Cellphone towers can provide an additional source of income for those on whose property they are located, but in the neighbourhood they can raise concerns and opposition. The main concerns arise around:
potential effects on health from increased electromagnetic radiation
visual impacts and effects on neighbourhood aesthetics
property value effects.
Scientific studies have been unable to demonstrate clearly and conclusively any adverse health effects from the presence of cellphone towers, but uncertainty remains in the public mind. Such concerns around perceived risk can affect attitudes and opposition to cell tower location. While towers can have an intrusive visual impact, particularly on specific properties, they need not be particularly visible if shielded by trees or buildings or attached as small modifications to existing structures (as in the case of extensions to roadside lamp posts). Effects on property values can occur, but these are manifestations of these other effects, not additional to them, as has been recognised by the Environment Court in New Zealand.22
Internationally there have been press reports of substantial negative impacts on value of around 50%, but these are mostly anecdotal opinion from valuers, or reflect exceptionally intrusive situations rather than average or representative cases. The empirical evidence is more varied. Sandy Bond and co-authors conducted a series of studies employing a mix of qualitative opinion surveys, hedonic pricing of proximity to cell towers (using regression analysis of house sales data) and geographical information systems. They found the presence of towers could reduce property values by around 21% in Christchurch suburbs where towers received much contentious publicity, but had no significant effect or even a positive impact on property values in suburbs without such publicity.23
Applying similar methodology in Florida, Bond found a smaller negative impact of around 2% reduction in value for properties close to cellphone towers, relative to similar properties elsewhere.24 In United States and New Zealand studies, Bond found the impact reduced rapidly with distance of property from a cellphone tower site, to be negligible beyond 200–300 metres of the tower.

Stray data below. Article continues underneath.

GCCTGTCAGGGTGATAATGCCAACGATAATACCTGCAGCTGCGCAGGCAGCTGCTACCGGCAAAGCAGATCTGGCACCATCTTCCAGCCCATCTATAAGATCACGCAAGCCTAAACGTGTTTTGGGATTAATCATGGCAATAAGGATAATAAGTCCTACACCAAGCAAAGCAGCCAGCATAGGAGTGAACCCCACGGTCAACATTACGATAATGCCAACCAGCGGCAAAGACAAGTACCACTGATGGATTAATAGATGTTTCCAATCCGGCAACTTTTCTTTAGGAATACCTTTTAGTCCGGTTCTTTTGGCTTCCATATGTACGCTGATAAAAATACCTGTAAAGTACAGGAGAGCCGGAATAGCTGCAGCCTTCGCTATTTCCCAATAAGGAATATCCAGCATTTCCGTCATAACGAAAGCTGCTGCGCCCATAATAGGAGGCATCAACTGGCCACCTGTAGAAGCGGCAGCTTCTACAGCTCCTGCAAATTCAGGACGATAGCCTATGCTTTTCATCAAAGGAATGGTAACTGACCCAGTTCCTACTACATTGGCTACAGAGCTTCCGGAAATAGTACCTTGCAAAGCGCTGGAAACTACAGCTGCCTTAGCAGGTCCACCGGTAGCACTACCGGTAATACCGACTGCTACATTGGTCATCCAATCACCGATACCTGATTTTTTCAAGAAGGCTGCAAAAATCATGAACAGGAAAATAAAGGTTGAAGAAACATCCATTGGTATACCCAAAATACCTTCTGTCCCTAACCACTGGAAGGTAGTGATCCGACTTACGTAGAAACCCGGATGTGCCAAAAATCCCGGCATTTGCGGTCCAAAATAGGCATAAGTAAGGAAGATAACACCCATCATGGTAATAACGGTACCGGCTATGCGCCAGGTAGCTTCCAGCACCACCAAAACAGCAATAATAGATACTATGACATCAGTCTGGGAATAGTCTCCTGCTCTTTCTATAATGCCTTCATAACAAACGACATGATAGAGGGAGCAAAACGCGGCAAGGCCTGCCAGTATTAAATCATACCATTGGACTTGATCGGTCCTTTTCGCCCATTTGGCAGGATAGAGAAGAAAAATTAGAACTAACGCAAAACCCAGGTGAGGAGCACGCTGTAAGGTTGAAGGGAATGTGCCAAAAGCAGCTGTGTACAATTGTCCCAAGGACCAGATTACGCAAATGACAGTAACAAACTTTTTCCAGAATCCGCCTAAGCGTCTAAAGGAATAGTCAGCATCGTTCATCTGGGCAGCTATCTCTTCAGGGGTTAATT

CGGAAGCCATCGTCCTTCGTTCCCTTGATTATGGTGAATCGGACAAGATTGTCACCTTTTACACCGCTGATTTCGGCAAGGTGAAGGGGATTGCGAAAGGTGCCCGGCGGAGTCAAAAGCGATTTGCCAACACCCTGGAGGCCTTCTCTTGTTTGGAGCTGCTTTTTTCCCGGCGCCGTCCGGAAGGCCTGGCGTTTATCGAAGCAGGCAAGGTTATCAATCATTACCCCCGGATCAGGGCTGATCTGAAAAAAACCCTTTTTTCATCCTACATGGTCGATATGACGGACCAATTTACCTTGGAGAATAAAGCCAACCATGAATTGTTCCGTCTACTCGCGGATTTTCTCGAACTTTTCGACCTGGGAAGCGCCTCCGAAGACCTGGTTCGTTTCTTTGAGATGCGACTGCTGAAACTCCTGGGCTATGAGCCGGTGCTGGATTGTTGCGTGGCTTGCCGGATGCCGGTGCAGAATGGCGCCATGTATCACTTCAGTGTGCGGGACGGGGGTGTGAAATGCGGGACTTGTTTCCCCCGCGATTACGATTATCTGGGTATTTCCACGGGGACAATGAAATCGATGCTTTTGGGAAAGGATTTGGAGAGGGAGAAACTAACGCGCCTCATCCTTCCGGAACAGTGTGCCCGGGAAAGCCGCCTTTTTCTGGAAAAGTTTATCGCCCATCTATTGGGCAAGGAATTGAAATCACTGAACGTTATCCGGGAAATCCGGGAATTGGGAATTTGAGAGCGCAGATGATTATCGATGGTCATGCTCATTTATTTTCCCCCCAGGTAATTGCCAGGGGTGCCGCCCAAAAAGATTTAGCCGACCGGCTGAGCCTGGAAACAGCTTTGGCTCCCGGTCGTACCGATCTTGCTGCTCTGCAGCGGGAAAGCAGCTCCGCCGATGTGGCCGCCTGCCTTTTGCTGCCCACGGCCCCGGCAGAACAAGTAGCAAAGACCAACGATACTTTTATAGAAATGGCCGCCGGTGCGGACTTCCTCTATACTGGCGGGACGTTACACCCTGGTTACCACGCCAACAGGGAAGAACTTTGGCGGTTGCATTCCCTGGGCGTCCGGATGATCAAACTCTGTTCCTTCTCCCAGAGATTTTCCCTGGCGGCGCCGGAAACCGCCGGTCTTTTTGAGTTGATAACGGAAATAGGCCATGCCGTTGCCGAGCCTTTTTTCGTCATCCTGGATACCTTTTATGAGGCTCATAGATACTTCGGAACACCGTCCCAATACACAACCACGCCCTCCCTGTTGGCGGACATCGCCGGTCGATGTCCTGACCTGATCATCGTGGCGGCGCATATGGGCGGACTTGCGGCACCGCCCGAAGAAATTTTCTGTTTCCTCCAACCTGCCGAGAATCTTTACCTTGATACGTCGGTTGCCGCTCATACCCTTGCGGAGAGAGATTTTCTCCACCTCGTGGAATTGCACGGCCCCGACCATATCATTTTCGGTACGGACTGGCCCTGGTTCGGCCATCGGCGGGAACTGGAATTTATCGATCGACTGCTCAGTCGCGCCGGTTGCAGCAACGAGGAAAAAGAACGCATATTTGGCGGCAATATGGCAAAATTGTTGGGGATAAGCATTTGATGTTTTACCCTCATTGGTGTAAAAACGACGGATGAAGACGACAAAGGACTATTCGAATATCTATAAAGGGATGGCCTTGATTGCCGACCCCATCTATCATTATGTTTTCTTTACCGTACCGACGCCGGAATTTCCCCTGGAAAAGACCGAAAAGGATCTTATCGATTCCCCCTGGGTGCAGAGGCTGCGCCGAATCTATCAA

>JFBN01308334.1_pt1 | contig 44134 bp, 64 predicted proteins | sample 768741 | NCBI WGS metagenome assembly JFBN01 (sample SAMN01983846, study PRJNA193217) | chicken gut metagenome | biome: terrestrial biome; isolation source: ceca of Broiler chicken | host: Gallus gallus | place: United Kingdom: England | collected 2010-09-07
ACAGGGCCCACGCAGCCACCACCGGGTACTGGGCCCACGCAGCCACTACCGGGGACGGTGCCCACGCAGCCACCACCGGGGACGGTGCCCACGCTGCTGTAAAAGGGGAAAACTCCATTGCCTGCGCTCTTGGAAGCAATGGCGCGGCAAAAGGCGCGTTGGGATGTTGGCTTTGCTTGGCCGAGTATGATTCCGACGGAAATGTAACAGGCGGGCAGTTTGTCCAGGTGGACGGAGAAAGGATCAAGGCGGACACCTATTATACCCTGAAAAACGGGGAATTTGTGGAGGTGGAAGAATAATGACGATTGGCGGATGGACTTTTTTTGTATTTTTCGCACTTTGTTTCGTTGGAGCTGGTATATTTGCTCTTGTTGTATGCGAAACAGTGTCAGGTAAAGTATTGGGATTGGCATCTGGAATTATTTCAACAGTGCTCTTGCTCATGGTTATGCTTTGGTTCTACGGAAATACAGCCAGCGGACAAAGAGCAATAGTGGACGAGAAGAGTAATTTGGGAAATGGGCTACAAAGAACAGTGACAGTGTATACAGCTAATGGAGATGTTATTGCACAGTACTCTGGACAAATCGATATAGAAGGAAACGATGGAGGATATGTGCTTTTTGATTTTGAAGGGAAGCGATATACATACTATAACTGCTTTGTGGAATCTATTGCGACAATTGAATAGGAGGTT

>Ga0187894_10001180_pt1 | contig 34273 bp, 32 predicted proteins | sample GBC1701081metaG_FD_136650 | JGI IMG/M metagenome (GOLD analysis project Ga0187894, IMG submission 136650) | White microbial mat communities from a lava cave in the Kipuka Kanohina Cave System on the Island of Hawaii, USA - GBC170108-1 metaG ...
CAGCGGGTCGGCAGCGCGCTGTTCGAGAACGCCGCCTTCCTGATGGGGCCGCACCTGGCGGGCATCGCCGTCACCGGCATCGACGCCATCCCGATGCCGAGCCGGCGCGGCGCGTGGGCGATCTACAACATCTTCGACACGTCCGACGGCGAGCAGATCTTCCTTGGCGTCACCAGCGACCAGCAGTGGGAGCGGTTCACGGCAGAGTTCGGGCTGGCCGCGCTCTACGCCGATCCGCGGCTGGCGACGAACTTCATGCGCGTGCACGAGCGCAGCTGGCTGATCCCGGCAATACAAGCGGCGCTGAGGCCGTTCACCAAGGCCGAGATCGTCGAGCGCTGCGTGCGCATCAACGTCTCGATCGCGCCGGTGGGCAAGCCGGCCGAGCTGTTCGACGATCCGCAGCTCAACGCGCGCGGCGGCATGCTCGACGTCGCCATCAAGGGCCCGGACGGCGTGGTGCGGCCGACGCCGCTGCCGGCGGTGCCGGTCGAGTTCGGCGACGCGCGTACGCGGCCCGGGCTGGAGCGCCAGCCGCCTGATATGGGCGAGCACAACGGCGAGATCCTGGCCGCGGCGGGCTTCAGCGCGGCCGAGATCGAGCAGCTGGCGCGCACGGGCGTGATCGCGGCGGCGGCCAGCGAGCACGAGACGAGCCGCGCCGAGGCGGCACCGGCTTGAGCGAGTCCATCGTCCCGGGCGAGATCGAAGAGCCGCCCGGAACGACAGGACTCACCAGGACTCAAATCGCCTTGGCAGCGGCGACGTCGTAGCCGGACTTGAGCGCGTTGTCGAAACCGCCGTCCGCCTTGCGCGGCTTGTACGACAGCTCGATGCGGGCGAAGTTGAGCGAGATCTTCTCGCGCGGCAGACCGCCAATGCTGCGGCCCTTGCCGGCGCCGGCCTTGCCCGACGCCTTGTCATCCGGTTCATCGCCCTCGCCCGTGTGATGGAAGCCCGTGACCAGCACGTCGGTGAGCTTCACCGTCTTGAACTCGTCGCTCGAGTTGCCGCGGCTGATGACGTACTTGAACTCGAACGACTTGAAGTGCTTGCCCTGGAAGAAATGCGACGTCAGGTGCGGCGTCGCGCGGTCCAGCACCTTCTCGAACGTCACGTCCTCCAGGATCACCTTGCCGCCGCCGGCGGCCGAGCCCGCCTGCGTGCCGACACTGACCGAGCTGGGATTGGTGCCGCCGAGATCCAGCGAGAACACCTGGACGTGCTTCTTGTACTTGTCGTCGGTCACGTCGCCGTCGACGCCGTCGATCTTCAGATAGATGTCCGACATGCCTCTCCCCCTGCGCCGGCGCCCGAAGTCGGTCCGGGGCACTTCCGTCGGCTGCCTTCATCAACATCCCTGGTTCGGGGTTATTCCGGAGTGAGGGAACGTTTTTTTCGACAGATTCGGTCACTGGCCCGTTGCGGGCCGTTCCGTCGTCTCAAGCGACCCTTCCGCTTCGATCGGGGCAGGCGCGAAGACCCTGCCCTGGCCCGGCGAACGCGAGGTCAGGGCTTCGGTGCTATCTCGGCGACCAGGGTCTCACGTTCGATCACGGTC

Bond suggests the lower percentage reduction in Florida than in New Zealand may be due to Americans being more used to, and hence less bothered by, towers than New Zealanders. However, small-percentage impacts on property values are found in other countries as well as the United States. The Canadian Spectrum Management and Telecommunications Report on the National Antenna Tower Policy Review cites case studies finding a 3% reduction from directly backing onto a microwave tower site, and a 7.2% reduction from installation of a broadcasting antenna tower.25 A British study of neighbourhood effects on property values found mobile phone/telecoms masts had a 3% reduction in property values,26 less than electricity pylons (9%) which are sometimes claimed to be similar,27 and substantially less than the 15% reduction from proximity to waste facilities, late-night drinking and entertainment venues, or being under an airport flight path. New Zealand value effects may be proportionately larger because of the novelty or press coverage of cases in the study period, but this is likely to diminish over time as cellphone sites become more common and less intrusive, with more widespread and lower-profile distribution.
22 NZ RMA 66 (1999) Shirley Primary School v Telecom Mobile Communications.
23 Bond and Wang, 2005.
24 Bond and Squires, 2006.
27 McDonough, 2003.